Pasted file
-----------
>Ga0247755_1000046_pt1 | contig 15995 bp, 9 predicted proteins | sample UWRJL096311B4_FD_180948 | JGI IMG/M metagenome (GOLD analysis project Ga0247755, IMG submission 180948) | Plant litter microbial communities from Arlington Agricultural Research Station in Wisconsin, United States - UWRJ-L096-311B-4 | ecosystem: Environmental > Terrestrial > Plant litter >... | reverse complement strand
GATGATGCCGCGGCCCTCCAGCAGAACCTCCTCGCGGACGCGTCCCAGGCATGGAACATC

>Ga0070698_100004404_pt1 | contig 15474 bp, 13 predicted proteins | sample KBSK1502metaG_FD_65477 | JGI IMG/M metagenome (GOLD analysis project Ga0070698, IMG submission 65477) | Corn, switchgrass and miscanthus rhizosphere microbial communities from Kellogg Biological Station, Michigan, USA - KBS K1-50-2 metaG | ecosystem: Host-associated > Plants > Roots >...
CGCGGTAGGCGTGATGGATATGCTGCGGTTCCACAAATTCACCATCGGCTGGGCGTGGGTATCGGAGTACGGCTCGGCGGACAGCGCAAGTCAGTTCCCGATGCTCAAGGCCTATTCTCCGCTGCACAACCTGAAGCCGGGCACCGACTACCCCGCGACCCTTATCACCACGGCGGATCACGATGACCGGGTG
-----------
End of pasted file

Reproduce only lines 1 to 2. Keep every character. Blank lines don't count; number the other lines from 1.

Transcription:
>Ga0247755_1000046_pt1 | contig 15995 bp, 9 predicted proteins | sample UWRJL096311B4_FD_180948 | JGI IMG/M metagenome (GOLD analysis project Ga0247755, IMG submission 180948) | Plant litter microbial communities from Arlington Agricultural Research Station in Wisconsin, United States - UWRJ-L096-311B-4 | ecosystem: Environmental > Terrestrial > Plant litter >... | reverse complement strand
GATGATGCCGCGGCCCTCCAGCAGAACCTCCTCGCGGACGCGTCCCAGGCATGGAACATC